Make political funding transparent

AuthorPublished: 4th Jan 2018  12:35 am

Cleaning up political funding is one of the key elements of electoral reforms. The electoral bonds, unveiled by the NDA government as part of an initiative to ensure transparency in funding to political parties, is a good beginning but falls short of the main objective. While there is a consensus on the need for comprehensive electoral reforms to eliminate corruption and slush money influencing politics, there is a danger that any half-baked measure in this direction could prove counter-productive. It is hoped that electoral bonds will not meet such a fate. There is no doubt that routing donations to political parties through a public sector bank marks a good beginning towards making the system transparent and accountable, but there are apprehensions that the bonds could bring in more opacity in view of the anonymity of the donors. While releasing the details of the new initiative, Finance Minister Arun Jaitley justified the secrecy regarding the names of donors on the ground that if they are disclosed, then there would be a tendency to shift to cash donations. The government is pitching electoral bonds as interest-free banking instruments that can be encashed by an eligible political party through a designated bank account. Donors can buy these bonds from SBI in multiples of Rs 1,000, Rs 10,000, Rs 1 lakh, Rs 10 lakh or Rs 1 crore, which serve as an alternative to the present practice of cash donations.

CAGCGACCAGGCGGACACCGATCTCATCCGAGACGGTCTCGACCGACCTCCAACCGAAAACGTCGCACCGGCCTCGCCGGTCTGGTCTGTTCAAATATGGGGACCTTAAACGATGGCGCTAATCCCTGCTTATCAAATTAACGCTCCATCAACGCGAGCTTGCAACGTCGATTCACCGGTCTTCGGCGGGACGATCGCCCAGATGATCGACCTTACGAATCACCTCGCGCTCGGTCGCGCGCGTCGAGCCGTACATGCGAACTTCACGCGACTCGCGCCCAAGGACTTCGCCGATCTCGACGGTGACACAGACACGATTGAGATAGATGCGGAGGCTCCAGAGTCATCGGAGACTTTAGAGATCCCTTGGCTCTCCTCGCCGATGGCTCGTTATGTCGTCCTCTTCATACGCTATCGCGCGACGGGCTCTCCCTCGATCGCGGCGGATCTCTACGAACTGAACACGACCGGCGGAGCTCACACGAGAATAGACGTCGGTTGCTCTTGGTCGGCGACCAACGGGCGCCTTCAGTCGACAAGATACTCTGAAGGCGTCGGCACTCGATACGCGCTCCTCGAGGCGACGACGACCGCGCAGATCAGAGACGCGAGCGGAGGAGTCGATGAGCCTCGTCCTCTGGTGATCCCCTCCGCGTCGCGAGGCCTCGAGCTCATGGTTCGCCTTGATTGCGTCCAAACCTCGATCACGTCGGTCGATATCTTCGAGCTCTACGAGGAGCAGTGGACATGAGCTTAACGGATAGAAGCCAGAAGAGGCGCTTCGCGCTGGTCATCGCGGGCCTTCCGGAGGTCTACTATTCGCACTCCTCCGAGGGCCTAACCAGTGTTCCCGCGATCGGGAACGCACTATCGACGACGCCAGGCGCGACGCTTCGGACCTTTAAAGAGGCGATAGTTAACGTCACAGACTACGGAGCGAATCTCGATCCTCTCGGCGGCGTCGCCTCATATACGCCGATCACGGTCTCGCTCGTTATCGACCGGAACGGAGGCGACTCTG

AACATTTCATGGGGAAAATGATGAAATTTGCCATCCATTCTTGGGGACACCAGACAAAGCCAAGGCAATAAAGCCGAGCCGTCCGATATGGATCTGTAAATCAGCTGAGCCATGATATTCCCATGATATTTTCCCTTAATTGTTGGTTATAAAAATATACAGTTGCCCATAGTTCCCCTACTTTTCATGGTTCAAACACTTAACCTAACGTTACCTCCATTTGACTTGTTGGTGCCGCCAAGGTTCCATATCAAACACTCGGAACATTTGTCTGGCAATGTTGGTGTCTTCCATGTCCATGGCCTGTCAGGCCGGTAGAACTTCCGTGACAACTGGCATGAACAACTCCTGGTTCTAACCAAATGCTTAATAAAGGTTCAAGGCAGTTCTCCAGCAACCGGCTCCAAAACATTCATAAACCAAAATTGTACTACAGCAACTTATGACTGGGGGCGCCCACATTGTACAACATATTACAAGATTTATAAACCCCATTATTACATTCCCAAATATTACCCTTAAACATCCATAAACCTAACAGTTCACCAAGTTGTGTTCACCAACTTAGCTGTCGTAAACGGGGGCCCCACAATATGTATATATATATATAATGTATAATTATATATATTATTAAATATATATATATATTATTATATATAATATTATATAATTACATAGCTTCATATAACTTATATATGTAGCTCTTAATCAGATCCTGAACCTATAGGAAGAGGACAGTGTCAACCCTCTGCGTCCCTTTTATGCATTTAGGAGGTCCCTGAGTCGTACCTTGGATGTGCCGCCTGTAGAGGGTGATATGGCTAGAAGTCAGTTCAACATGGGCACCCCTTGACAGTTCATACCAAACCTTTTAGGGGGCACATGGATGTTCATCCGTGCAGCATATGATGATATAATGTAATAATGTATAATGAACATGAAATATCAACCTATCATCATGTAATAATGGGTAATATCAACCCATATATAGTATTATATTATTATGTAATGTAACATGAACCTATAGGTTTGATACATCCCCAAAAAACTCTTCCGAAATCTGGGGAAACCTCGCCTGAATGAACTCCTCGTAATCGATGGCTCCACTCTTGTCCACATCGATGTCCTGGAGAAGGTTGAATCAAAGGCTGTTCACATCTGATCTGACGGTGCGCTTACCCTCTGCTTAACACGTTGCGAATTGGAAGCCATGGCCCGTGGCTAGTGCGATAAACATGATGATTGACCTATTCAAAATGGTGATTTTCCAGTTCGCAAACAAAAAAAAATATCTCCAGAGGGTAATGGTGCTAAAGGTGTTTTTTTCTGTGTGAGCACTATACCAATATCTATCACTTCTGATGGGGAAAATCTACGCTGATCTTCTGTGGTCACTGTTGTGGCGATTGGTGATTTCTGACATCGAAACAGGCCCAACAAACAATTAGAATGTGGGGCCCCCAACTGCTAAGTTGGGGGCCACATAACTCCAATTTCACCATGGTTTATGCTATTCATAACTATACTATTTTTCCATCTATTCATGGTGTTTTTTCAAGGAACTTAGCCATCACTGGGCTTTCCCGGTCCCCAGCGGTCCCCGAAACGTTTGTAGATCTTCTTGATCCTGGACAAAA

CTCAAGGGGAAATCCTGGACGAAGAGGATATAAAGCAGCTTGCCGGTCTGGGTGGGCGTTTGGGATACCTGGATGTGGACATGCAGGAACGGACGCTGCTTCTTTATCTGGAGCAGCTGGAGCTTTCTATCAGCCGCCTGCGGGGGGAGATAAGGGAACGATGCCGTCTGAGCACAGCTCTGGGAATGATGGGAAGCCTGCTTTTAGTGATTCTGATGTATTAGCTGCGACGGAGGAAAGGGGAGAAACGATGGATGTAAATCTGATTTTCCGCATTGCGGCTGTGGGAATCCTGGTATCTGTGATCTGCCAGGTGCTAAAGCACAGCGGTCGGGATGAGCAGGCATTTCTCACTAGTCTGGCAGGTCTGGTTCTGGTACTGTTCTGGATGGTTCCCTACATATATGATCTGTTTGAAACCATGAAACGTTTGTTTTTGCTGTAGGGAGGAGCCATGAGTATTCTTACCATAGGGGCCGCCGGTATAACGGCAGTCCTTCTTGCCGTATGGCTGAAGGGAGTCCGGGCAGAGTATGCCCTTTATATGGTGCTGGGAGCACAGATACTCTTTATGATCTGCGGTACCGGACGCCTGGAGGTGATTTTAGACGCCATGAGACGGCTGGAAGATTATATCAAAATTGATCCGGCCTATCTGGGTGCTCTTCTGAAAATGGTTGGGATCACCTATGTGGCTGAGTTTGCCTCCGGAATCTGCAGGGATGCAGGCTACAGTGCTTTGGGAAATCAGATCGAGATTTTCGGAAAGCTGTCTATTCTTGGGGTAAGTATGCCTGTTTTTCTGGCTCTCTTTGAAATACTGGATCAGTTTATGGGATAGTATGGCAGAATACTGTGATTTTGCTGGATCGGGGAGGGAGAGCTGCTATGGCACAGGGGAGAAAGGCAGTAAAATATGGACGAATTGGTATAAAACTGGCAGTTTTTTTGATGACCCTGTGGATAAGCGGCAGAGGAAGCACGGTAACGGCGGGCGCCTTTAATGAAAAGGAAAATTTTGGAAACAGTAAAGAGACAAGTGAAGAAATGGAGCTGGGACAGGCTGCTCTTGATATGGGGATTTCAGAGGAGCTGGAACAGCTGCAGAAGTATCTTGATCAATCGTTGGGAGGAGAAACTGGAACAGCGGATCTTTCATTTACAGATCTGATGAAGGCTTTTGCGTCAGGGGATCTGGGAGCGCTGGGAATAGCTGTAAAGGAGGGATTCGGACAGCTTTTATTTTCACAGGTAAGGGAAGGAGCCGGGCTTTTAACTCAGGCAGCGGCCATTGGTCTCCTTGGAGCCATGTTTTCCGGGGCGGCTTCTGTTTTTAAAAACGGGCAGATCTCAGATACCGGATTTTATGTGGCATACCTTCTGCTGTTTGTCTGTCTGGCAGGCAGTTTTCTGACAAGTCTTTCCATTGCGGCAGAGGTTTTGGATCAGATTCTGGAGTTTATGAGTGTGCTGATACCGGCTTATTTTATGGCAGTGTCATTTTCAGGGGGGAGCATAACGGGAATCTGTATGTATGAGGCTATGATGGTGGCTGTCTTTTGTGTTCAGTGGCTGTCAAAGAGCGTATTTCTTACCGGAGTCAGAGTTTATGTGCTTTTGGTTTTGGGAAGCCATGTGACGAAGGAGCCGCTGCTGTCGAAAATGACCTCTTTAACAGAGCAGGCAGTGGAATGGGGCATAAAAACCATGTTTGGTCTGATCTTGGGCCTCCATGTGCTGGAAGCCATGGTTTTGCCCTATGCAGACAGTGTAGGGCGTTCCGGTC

The bonds will now allow donors to pay political parties using bank as an intermediary. They can be given to any registered political party, which had secured at least 1% vote in the last election, ruling out those formed after the last poll. This is to prevent floating of bogus parties just before an election to collect funds. The political parties need to submit one bank account to the Election Commission for the purpose of encashing the donation. It would be fair to argue that the bonds would bring in a significant amount of transparency in electoral funding where there is ‘nil transparency’ on account of the present practice of anonymous cash donations that are largely unaccounted. However, there is an apprehension that the government of the day can access information on who is buying these bonds and keep a watch on donors. On the other hand, it can also be argued that anonymity that these bonds provide can be advantageous to the donors as it would insulate them from any possible harassment. Similarly, the political parties will not know who the donor is. The notification of the electoral bonds scheme follows a promise made in the 2017-18 Budget to undertake new initiatives to clean up the system of political funding.